More Nurses Strike Dates In January, Flu Patients Told To Stay At Home, Rishi Sunak Visits Homeless Shelter
The nursing strikes will take place unless pay talks are opened with the government (Alamy)
Nurses will go on strike again on 18 and 19 January, the Royal College of Nursing (RCN) has announced.
The nursing strikes will take place unless pay talks are opened with the government, according to the RCN, something health secretary Steve Barclay has so far refused to do.
More than 21,000 NHS nursing staff in England, Wales and Northern Ireland already went on strike last week in protest over pay that does not match inflation, and more are expected to take part on the new dates in January.
Border Force workers are also holding nationwide strikes over the Christmas period.
From today more than 1,000 Border Force employees walk out at passport control desks at Heathrow, Gatwick, Birmingham, Cardiff, Manchester and Glasgow airports, leading to thousands of air passengers facing possible delays.
The strike will continue until Boxing Day and then resume 28 December until New Year's Eve.
Other sectors on strike include postal workers, rail cleaners, and National Highways staff and driving examiners, and nurses and ambulance staff who will continue their industrial action in the new year.
Flu patients urged to stay at home
People who are unwell have been advised by the government to stay at home to avoid mixing with others and spreading infections over the Christmas period.
With NHS services already under pressure this winter, a further spike in infections could cause more delays and put patients at risk.
However, the NHS is urging people to seek medical attention if needed and for vulnerable groups to get vaccinated for Covid-19 and flu.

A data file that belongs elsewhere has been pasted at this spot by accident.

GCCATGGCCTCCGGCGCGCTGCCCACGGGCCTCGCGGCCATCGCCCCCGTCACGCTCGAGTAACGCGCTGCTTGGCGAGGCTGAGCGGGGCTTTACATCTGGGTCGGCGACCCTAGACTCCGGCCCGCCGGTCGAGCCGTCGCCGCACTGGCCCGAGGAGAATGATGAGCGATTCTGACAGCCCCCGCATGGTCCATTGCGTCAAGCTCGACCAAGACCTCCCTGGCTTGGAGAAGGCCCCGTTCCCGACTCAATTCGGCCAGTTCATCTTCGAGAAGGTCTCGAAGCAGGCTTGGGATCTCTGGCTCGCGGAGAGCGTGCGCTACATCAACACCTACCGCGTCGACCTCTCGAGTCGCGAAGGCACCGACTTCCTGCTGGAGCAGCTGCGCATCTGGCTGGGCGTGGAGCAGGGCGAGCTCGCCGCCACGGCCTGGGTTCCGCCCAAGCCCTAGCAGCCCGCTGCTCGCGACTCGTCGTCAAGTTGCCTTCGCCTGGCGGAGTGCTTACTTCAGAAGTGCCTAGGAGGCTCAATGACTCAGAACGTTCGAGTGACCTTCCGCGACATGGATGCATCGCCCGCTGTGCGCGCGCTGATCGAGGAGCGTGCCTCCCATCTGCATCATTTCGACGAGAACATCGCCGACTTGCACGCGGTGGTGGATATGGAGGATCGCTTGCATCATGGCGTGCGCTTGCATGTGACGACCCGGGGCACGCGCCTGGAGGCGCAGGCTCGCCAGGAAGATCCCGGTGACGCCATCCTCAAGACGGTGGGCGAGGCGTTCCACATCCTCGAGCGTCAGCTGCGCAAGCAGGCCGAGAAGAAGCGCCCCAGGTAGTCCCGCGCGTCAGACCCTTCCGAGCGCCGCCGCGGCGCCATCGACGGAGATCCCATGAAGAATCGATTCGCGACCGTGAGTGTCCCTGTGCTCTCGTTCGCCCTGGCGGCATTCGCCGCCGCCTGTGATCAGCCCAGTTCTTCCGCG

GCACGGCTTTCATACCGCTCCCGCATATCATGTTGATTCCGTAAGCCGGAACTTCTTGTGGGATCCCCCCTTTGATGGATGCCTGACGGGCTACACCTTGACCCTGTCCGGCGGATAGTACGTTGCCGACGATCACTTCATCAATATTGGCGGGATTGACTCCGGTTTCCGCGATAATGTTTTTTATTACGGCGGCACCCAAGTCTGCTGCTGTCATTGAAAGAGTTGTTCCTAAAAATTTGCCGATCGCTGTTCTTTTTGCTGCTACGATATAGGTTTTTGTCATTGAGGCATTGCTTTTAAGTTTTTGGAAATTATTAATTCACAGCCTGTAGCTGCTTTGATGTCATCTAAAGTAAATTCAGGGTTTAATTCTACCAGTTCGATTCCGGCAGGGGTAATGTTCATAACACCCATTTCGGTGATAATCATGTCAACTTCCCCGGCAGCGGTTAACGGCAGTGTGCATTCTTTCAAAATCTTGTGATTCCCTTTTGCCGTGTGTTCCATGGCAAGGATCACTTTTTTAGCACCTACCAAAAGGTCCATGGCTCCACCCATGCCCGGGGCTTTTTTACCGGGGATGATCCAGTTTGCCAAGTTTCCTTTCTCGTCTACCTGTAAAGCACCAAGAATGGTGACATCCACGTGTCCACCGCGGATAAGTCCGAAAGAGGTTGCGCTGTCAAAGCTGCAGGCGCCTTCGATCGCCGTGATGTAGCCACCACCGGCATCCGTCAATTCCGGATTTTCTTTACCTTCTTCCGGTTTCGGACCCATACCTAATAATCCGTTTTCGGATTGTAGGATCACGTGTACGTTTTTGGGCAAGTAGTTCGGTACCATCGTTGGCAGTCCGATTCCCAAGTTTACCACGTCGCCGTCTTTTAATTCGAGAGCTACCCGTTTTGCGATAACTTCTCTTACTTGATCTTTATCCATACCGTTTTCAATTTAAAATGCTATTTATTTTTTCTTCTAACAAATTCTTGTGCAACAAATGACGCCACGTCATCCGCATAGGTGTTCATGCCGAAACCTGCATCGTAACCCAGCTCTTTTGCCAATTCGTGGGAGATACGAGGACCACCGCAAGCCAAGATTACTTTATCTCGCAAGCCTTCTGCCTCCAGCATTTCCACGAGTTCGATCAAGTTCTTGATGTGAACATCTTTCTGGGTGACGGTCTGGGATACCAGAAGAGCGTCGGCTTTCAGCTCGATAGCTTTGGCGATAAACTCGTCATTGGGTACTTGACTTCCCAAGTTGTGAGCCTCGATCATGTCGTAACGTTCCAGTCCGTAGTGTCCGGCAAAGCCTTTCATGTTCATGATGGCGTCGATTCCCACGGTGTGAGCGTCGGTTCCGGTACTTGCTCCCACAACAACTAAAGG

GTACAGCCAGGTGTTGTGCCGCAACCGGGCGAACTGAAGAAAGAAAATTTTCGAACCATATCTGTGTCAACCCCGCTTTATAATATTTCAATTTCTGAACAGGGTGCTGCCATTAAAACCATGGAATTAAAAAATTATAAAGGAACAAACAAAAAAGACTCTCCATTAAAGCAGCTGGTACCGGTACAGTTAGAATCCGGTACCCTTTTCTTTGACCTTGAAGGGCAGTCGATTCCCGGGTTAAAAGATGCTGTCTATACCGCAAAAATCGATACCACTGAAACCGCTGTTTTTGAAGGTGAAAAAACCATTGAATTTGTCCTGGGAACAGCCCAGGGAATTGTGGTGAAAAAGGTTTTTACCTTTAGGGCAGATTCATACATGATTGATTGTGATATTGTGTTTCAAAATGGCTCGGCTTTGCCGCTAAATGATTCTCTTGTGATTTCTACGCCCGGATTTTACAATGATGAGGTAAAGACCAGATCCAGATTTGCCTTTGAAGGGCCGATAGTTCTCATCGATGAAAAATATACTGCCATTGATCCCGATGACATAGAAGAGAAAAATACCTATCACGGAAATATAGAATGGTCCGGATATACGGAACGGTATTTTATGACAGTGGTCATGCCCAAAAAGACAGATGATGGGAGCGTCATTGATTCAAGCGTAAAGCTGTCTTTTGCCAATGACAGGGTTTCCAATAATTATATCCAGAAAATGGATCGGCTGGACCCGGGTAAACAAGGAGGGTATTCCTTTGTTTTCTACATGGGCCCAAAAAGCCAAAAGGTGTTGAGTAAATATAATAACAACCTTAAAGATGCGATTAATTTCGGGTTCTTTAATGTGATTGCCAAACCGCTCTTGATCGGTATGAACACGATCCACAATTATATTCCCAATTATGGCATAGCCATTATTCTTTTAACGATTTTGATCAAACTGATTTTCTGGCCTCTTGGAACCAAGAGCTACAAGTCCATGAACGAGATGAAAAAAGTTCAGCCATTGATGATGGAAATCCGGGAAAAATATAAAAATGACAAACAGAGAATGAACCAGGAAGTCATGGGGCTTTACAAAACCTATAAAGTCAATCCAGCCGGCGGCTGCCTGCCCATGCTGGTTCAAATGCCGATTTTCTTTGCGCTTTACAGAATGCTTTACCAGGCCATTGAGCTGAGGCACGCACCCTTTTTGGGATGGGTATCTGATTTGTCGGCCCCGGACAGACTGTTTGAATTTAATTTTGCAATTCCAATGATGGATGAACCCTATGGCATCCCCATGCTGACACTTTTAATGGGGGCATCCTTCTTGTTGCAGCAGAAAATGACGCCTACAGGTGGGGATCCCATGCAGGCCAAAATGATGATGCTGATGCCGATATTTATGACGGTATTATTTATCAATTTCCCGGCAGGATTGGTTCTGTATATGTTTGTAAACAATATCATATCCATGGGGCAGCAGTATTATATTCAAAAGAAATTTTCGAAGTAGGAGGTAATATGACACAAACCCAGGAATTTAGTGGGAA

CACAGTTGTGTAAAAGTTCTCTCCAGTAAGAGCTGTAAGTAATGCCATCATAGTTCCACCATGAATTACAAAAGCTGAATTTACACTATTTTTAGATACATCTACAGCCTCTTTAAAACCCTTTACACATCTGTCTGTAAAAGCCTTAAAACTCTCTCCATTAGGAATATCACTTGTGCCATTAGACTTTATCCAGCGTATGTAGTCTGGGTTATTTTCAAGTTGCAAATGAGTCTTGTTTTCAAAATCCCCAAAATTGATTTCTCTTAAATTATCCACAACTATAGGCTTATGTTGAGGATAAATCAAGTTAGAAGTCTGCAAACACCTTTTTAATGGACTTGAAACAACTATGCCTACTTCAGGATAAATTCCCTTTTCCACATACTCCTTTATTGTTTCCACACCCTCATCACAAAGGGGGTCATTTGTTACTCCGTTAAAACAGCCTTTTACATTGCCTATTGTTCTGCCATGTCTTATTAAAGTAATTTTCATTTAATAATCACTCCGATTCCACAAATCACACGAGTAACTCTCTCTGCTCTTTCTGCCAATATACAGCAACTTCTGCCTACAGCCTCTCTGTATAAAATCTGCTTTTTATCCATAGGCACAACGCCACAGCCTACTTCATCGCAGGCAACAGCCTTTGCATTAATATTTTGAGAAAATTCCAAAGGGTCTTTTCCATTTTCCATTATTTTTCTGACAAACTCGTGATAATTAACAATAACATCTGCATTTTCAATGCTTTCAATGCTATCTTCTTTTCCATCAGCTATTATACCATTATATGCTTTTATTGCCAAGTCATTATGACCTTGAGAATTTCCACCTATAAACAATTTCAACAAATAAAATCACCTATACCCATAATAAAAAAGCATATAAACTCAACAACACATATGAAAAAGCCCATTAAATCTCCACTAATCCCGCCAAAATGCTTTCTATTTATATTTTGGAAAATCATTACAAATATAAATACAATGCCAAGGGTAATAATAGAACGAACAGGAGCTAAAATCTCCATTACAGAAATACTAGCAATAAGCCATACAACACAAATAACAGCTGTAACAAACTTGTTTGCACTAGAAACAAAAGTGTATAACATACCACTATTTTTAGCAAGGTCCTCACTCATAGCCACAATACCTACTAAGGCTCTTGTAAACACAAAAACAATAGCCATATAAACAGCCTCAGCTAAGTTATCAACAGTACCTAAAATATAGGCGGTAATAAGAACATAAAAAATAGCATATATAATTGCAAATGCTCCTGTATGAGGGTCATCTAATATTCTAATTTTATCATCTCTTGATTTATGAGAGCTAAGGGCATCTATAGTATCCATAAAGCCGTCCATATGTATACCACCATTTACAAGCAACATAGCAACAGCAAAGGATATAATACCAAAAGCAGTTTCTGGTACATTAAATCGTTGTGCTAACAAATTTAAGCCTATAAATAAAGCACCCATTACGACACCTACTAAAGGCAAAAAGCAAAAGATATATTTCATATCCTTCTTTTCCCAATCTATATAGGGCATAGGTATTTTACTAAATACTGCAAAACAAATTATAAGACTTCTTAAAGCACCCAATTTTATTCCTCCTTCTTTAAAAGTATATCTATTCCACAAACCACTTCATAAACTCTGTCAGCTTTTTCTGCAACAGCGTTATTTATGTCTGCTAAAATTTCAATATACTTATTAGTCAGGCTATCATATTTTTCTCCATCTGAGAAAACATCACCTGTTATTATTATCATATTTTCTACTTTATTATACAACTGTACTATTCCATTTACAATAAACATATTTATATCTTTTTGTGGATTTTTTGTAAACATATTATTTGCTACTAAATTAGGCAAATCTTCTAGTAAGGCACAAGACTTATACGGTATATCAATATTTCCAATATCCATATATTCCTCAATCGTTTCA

The UK Health Security Agency (UKHSA) has warned that flu and Covid-19 cases are on the rise in England, as well as cases of scarlet fever and strep A infections.
According to UKHSA, overall hospital admission rates for Covid hit 9.56 per 100,000 in the week beginning 12 December, up from 6.61 per 100,000 the week before.
Although cases of strep A are still relatively rare, there have now been a total of 94 deaths in England in the past four months, including 21 children.
Dr Colin Brown, the deputy director at UKHSA, reassured parents that scarlet fever and strep A can be easily treated with antibiotics.
“It is very rare that a child will go on to become more seriously ill,” he said.
Parents should visit nhs.uk, contact 111 online or their GP surgery if their child has symptoms so they can be assessed for treatment.
Rishi Sunak visits homeless shelter
Prime Minister Rishi Sunak is visiting a homeless shelter this morning following his announcement that councils in England will get additional funding to target people at risk of homelessness.
The government announced a £654m funding package on Friday morning, which will be shared out to local councils in England from the Homelessness Prevention Grant over the next two years.
Sunak said: “We know that words alone are not enough. That is why the government is investing £2bn over the next three years to give some of the most vulnerable people a roof over their heads, along with targeted support to rebuild their lives.
“Today’s announcement will provide vital support to families who are at risk of rough sleeping, including by providing temporary accommodation and helping with deposits.”
Of the £654m on offer, £24m of it will go to support for homeless victims of domestic abuse.
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